Every night the Brazilian ant Forelius pusillus takes selflessness to a whole new level. At dusk, as the ants defend their homes by sealing off the entrances with sand, up to eight workers remain outside to finish the job. Left behind, they die by the next day—the first known example of a suicidal mission that is preemptive rather than a response to immediate danger.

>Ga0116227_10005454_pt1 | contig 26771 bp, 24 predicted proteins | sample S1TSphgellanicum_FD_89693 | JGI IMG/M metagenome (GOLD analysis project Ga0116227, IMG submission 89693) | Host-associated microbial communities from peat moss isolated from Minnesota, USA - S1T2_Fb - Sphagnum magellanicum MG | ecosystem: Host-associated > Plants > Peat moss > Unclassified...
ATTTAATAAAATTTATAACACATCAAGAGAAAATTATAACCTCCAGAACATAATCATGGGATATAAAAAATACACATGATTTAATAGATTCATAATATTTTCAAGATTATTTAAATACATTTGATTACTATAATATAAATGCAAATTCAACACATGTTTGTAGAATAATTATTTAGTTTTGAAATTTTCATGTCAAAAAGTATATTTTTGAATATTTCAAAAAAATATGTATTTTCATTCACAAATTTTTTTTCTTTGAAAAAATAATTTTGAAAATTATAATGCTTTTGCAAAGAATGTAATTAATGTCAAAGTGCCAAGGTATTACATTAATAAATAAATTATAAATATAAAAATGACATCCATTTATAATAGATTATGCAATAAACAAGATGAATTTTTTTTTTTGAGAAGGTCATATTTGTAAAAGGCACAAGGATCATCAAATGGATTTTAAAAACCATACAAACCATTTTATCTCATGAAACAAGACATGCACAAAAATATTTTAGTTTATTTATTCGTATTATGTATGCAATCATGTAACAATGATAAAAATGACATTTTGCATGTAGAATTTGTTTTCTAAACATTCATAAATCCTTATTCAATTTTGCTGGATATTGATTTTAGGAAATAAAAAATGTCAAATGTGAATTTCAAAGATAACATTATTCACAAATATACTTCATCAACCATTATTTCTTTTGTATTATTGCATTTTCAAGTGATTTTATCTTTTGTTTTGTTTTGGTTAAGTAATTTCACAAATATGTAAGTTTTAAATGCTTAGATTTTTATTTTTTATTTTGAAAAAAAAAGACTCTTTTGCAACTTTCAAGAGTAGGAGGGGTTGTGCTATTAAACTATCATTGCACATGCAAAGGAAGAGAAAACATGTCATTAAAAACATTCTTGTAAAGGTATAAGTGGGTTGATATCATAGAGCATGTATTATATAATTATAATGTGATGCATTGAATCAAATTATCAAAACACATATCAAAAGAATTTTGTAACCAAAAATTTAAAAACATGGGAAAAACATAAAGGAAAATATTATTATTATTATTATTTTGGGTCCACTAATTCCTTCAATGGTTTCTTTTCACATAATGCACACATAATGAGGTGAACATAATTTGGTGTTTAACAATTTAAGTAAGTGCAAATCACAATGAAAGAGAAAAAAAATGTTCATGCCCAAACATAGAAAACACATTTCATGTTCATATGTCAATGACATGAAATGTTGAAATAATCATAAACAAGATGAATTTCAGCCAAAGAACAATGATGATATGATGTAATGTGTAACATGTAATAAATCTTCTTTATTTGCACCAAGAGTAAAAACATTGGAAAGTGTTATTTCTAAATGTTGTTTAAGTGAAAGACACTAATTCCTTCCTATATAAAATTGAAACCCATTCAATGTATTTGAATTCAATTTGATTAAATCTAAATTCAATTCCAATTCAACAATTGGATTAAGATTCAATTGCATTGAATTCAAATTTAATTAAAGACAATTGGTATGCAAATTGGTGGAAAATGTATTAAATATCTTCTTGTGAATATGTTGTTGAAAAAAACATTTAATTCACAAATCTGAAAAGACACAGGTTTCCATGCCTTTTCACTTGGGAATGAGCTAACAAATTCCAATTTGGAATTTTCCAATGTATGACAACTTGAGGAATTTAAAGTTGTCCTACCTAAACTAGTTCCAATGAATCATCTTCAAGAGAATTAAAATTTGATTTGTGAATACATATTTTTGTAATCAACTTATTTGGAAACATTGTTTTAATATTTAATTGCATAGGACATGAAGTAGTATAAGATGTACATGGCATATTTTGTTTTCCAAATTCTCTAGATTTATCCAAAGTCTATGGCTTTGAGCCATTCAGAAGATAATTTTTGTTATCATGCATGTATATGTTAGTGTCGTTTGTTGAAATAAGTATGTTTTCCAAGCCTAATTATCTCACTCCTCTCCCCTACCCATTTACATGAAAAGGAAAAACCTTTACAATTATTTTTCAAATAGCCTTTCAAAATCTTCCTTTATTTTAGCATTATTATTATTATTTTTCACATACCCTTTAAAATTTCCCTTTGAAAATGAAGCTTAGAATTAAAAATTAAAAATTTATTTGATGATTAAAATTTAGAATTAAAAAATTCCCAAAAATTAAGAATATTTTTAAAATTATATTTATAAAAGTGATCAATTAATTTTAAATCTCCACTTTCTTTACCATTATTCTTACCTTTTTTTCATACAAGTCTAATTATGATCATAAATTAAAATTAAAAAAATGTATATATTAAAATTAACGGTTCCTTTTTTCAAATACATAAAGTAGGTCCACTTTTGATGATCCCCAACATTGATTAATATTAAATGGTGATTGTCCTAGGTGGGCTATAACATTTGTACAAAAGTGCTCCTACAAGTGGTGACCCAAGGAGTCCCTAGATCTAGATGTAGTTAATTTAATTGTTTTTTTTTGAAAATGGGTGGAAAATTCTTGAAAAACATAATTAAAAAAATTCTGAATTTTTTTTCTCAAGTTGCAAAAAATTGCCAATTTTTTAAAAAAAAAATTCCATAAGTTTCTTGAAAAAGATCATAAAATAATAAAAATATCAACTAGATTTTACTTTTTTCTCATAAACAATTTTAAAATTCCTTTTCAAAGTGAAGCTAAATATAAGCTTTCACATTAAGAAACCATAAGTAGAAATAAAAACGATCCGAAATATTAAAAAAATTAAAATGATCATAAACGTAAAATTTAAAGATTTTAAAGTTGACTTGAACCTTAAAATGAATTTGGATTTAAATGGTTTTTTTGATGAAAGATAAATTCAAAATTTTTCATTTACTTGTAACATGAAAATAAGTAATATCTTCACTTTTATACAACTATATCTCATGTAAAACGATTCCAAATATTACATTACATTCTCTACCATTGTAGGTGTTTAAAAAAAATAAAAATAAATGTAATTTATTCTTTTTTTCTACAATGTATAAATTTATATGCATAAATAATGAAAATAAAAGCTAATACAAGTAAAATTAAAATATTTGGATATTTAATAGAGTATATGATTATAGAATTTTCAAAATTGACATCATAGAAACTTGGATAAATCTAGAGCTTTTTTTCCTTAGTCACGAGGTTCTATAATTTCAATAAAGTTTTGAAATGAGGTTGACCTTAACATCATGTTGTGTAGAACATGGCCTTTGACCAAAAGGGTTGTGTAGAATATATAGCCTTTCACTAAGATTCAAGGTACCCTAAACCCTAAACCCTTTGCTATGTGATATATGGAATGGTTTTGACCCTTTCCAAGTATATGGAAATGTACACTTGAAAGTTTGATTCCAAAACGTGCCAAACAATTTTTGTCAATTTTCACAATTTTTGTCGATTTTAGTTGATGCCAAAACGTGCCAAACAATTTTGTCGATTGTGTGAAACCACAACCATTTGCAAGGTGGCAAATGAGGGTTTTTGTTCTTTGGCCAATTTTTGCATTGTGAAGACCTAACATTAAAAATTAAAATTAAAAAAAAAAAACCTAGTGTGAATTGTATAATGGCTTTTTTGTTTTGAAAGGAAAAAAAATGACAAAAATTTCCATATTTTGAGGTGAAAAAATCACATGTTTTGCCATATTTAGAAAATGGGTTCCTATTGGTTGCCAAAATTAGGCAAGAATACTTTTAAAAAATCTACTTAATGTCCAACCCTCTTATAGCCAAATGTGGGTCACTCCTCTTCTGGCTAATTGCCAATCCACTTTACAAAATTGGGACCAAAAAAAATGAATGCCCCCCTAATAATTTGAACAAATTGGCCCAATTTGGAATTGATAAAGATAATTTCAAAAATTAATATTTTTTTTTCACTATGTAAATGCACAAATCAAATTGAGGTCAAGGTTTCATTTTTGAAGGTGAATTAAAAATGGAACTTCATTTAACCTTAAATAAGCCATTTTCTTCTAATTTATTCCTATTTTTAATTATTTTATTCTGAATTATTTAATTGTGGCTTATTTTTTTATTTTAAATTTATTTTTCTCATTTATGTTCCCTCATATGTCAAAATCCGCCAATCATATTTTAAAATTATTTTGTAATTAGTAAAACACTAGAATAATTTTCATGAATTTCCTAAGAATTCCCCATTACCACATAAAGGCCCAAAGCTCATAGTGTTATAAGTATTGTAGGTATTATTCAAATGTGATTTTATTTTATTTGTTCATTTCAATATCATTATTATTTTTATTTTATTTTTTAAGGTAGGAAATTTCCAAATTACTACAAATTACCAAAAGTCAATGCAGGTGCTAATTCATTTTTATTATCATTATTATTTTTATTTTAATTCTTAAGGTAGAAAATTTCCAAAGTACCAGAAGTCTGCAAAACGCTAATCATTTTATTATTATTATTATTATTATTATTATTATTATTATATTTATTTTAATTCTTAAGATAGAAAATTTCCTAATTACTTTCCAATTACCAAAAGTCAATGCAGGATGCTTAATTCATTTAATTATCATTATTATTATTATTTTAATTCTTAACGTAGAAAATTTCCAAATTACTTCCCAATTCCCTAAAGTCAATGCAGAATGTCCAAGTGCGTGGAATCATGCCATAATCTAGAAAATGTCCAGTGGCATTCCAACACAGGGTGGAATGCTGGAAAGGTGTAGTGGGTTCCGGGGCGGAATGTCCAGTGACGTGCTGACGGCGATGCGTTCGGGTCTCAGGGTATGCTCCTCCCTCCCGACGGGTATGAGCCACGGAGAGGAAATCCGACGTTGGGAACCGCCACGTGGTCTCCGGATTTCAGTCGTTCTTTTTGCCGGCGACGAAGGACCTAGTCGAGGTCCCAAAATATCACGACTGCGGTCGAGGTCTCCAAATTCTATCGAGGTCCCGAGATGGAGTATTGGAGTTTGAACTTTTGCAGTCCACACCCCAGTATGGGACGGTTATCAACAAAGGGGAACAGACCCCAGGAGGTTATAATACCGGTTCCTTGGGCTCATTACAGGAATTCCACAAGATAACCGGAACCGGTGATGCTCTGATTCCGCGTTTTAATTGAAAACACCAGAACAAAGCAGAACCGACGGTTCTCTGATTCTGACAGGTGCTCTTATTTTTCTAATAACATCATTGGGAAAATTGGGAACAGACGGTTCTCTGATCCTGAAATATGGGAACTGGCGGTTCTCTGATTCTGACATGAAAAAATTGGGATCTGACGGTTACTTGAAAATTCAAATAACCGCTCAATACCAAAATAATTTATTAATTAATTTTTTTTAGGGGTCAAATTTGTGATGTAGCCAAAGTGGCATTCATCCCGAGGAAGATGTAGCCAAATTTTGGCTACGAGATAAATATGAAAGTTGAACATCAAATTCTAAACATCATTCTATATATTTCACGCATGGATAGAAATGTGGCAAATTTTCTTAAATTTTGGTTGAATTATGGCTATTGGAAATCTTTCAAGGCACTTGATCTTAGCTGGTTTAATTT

Behavioral ecologist Adam Tofilski of the Agricultural University of Kraków in Poland and his colleagues found that these ants were not just stragglers trapped outside. They were deliberately helping to cover the entrances, spending up to 50 minutes kicking sand into the holes until the entrances were indistinguishable from the surroundings. In experiments, the scientists found that only six of 23 ants left behind were alive the next morning, showing that their act was a sacrifice. Just why the ants died is unclear—the species is fragile, but the researchers also suspect that the outside individuals could be old or sick. The findings, in the November American Naturalist, could elucidate the evolution of altruism.